Clothes can tell you a lot about a person – especially in the work place. And women have been grappling with what they should wear since they entered the corporate workforce. Whether it’s a Hillary Clinton-esque pantsuit or a ready-to-wear dress, work wear attire can signal your status and confidence and while sending a message about who you are. However, it appears that with the evolution of the workplace, office fashion has begun to get lax.
According to a study by Intuit, it is predicted that “contingent workers will exceed 40 percent of the workforce by 2020.” Aside from the rising number of freelancers and contractors, Intuit says the outlook for 2020 is also a “she-conomy” – which is a term that represents the near billion women who will be new economic contributors.
“In the industrialized world, women will continue making educational, economic and political advances,” the report said. It also went on to project that the gender pay gap will become something of the past.
“The gender gap in earnings will narrow over the decease, approaching partly by 2020.”
With more women taking part in the workforce than ever before, it is almost natural to expect a shift in office dynamics. This rise coupled in with modern freelance tactics by employers and progressive attitudes about autonomy are just a few factors that are shaping how women are approaching workplace attire.
“Suits are usually a must in the legal profession, but in many other settings it seems anything goes these days,” Beatrice Purdy, president of online custom clothing retailer Measure & Made said about the state of modern day workplace fashion.
“It is possible to look polished in “dress down” attire and it’s always helpful to have a complimentary color pallet and a fun shoe to complete the look. I personally love a good blazer, but pencil skirts have taken a back seat the past few years,” she added.
Kris Ruby, the CEO of New York-based public relations and social media agency, Ruby Media Group, noted that traditional fields like finance and television require employees to dress formally in the normal day-to-day.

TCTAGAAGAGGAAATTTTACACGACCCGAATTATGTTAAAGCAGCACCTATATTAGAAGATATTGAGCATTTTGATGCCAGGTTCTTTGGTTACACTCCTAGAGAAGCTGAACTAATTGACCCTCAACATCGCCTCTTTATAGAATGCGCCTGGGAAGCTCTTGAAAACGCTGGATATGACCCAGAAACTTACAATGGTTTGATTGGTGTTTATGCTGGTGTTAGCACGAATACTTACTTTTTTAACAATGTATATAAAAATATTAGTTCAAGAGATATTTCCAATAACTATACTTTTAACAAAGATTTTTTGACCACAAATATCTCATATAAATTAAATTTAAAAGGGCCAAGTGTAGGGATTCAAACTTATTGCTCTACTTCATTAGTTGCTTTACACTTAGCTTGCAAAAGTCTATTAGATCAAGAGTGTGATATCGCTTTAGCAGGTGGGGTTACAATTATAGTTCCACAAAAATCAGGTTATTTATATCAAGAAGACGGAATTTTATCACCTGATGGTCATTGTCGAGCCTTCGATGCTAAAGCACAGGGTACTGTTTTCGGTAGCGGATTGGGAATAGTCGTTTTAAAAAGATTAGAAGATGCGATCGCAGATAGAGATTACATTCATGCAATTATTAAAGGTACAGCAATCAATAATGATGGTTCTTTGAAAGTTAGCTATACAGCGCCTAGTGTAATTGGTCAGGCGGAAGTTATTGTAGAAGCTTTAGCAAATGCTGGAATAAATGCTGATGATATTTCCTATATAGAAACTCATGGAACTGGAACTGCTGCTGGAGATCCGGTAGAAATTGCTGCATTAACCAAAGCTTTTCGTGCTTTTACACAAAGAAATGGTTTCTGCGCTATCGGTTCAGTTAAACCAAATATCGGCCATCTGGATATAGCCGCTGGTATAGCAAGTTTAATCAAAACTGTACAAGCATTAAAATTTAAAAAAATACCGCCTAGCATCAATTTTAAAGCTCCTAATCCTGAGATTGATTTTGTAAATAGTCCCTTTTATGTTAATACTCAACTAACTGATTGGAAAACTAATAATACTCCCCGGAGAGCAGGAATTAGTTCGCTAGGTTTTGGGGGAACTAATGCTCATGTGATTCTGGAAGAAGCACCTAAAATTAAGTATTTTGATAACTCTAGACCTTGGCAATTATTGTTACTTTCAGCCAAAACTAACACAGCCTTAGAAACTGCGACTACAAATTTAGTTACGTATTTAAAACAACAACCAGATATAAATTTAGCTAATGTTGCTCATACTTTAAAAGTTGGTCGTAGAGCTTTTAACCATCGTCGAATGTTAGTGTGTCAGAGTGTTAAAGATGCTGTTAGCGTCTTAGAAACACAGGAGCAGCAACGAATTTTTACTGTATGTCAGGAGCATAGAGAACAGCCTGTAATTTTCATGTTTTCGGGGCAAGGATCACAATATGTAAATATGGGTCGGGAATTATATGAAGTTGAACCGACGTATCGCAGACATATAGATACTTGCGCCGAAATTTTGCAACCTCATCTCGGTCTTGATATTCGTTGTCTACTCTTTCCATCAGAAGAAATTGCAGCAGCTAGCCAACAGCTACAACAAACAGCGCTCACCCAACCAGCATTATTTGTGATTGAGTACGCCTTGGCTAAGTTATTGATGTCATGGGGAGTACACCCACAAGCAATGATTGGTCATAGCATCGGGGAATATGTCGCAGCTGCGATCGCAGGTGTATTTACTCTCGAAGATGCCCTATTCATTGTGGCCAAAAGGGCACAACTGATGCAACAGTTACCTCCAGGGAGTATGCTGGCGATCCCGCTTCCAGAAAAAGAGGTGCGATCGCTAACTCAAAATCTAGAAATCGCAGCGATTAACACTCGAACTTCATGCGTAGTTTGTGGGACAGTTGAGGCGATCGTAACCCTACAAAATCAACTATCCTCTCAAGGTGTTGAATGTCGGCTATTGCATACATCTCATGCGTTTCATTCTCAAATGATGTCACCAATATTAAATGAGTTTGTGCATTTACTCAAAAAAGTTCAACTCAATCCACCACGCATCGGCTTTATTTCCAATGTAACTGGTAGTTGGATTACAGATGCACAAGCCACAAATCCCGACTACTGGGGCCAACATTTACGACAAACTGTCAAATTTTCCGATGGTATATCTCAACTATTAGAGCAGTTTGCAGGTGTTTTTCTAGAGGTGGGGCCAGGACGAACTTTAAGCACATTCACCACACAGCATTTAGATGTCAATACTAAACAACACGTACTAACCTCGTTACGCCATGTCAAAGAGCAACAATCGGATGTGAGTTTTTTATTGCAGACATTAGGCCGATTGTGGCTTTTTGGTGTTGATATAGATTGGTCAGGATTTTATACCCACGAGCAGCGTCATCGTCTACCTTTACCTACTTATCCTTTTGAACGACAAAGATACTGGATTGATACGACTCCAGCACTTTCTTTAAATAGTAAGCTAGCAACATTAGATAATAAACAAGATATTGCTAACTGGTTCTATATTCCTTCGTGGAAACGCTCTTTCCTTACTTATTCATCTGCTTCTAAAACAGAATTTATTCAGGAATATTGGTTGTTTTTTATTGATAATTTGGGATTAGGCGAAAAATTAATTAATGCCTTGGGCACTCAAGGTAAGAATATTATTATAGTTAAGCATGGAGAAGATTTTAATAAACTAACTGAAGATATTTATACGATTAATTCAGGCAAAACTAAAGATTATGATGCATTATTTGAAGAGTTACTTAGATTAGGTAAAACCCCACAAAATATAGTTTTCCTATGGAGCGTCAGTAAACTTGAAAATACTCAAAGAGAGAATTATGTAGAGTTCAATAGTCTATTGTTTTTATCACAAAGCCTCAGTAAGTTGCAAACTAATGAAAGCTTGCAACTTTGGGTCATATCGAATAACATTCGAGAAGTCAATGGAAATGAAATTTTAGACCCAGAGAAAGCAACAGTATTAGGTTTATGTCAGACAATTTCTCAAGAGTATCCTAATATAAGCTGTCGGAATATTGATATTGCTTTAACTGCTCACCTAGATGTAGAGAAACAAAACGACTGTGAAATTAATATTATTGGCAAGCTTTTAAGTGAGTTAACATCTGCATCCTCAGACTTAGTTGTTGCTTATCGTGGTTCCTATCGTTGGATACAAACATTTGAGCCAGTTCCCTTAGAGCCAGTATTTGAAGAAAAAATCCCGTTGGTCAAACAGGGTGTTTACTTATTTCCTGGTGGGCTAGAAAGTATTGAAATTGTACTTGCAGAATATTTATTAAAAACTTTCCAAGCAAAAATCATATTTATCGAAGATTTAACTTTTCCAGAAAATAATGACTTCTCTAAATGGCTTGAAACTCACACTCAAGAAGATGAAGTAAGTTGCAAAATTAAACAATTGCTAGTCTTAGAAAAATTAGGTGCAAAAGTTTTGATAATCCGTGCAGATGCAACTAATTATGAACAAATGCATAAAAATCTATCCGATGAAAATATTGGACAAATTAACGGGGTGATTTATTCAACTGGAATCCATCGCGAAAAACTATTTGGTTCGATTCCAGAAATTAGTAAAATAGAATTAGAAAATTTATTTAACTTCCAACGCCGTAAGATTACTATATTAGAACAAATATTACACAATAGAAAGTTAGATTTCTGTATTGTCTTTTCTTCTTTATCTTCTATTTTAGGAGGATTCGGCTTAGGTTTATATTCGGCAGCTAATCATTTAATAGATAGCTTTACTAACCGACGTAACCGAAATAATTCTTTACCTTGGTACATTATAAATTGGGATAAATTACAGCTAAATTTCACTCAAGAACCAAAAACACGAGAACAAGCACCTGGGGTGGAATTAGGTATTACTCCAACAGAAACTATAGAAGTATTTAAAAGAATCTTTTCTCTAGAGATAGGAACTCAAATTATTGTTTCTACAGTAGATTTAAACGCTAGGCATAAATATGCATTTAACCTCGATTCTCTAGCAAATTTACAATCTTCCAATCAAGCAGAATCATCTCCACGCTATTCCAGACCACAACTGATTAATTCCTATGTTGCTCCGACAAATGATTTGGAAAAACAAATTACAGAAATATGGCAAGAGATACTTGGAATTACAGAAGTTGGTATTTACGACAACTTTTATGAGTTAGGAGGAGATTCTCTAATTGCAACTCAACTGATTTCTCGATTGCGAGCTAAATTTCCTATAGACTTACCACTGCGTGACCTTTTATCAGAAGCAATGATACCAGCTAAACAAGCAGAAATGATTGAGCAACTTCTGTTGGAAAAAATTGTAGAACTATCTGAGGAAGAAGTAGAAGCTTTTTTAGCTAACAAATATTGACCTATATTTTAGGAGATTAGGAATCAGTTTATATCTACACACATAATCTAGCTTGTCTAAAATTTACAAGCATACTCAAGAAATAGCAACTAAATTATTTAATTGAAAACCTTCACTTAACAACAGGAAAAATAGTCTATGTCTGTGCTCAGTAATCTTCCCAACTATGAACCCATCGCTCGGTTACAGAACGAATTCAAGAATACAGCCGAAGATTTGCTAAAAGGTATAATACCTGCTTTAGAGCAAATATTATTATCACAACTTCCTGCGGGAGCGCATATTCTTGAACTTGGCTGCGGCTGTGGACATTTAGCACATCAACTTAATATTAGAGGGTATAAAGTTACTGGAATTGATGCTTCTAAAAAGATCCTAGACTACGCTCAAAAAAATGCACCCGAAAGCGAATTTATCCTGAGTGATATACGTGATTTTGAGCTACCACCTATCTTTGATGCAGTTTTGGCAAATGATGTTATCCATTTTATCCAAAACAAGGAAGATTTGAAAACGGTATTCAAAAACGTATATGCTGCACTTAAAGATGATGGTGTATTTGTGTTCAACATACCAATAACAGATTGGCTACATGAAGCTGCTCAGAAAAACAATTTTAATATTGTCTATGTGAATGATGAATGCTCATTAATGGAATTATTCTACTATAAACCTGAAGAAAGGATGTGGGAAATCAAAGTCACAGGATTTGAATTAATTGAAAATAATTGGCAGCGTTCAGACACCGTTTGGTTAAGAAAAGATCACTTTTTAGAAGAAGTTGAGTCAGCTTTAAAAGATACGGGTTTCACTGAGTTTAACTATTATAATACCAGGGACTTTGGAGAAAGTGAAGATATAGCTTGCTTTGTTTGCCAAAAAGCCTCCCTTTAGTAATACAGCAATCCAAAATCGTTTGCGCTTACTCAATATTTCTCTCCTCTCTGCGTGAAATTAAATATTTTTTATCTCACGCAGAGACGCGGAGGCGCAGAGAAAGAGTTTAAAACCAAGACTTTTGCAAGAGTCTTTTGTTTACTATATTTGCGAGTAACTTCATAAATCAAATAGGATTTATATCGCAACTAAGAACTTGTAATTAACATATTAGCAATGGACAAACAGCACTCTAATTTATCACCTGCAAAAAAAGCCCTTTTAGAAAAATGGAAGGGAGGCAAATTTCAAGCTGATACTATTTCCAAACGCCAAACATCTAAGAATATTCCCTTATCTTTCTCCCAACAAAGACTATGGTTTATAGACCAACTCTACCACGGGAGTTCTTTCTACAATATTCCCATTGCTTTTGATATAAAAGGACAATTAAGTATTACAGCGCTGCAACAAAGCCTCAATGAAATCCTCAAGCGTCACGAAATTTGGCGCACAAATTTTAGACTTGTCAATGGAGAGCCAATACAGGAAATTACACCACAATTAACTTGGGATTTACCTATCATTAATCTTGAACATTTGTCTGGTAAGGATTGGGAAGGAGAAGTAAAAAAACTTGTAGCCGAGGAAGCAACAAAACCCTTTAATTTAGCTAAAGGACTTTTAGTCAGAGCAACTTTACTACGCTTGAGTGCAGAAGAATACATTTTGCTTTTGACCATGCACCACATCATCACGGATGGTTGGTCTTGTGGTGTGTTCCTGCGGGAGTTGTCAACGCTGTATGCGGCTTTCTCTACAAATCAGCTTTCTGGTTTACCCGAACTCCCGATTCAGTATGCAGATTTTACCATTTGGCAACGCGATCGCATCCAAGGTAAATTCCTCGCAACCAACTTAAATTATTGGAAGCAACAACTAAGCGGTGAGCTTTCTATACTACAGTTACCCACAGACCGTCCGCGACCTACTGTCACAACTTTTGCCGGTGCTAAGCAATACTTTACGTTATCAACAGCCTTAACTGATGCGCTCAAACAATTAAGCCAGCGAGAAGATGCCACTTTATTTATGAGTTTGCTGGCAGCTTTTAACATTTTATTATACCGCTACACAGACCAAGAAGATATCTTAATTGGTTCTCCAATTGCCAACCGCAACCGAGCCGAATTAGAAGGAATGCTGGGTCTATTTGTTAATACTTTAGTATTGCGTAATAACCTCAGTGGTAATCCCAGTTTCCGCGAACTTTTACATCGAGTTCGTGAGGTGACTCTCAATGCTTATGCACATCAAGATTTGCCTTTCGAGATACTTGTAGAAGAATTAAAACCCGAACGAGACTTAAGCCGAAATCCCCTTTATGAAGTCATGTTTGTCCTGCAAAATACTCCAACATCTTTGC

From her experience as a regular contributor on television news programs, Ruby said, “TV attire doesn’t change regardless of what is trending in the fashion world. You always see TV guests and anchors in dresses and hair and makeup ready. I don’t see this changing any time soon.”
Interestingly enough, professional dress in the medical field has its own set of rules. Doctor Tania Dempsey, founder of Armonk Integrative Medicine explained to FOX Business that women in academic medical centers dress conservatively and wear the signature white lab coat, which has a “certain status symbol and is encouraged” when seeing patients. In private practices, women can have more freedom in what they wear.
“While some women doctors choose to wear blazers instead of white coats or change from their blazers to their white coats, it seems that more women are opting for less conservative options, like nice blouses and sweaters,“ Dempsey said.
She added that pencil skirts tend to be uncomfortable for doctors who need to move.
For Dempsey herself, she chose to ditch the white coat after practicing for 15 years.